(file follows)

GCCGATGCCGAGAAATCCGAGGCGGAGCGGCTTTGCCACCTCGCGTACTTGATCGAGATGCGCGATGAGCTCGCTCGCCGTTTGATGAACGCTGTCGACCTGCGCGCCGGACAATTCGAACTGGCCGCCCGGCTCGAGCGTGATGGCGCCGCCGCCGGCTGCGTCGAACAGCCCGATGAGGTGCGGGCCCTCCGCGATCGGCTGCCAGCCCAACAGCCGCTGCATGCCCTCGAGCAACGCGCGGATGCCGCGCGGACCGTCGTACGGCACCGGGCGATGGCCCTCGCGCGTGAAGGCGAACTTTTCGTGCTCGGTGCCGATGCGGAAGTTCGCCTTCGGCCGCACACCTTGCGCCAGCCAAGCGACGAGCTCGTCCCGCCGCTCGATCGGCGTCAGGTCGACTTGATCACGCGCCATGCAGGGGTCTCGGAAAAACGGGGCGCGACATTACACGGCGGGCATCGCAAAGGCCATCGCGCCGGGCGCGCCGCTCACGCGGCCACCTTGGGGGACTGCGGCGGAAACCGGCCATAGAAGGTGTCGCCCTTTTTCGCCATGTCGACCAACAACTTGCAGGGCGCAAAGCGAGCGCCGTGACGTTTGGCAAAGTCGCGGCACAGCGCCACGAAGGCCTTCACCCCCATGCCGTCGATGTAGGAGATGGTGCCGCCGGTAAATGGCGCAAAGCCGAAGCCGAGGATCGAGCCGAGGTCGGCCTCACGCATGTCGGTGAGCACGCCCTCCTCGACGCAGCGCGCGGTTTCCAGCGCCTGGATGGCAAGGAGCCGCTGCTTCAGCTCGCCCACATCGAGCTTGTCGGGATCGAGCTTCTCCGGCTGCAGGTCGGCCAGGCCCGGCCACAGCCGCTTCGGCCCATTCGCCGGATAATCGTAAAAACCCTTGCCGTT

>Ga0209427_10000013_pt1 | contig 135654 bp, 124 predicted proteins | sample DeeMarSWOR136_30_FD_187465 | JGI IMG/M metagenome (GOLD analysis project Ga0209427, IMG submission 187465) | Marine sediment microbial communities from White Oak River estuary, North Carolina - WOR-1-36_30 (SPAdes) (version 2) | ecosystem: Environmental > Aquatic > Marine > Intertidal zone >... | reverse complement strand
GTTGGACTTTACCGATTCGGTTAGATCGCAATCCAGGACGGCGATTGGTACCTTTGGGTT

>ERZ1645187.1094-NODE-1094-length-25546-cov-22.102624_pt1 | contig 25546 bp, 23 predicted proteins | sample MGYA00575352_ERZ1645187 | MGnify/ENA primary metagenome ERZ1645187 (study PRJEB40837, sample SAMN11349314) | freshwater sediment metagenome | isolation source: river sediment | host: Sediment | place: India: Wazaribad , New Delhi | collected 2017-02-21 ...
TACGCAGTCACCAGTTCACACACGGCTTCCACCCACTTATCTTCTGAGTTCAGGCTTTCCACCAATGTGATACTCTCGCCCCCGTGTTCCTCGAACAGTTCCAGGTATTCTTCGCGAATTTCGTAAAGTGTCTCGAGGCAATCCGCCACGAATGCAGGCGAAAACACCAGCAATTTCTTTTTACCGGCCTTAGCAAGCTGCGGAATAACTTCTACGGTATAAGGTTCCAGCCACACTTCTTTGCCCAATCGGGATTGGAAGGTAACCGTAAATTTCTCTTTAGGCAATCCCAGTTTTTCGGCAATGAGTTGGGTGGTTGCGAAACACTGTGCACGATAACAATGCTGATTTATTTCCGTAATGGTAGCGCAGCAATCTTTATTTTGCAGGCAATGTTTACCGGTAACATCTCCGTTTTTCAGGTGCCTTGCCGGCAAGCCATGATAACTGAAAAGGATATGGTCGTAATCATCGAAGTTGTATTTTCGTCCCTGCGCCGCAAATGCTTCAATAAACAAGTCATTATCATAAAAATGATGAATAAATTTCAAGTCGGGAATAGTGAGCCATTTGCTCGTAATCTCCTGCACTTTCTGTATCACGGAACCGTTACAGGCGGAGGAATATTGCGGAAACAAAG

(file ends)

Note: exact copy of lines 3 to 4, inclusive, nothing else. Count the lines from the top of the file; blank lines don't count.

GTTGGACTTTACCGATTCGGTTAGATCGCAATCCAGGACGGCGATTGGTACCTTTGGGTT

>ERZ1645187.1094-NODE-1094-length-25546-cov-22.102624_pt1 | contig 25546 bp, 23 predicted proteins | sample MGYA00575352_ERZ1645187 | MGnify/ENA primary metagenome ERZ1645187 (study PRJEB40837, sample SAMN11349314) | freshwater sediment metagenome | isolation source: river sediment | host: Sediment | place: India: Wazaribad , New Delhi | collected 2017-02-21 ...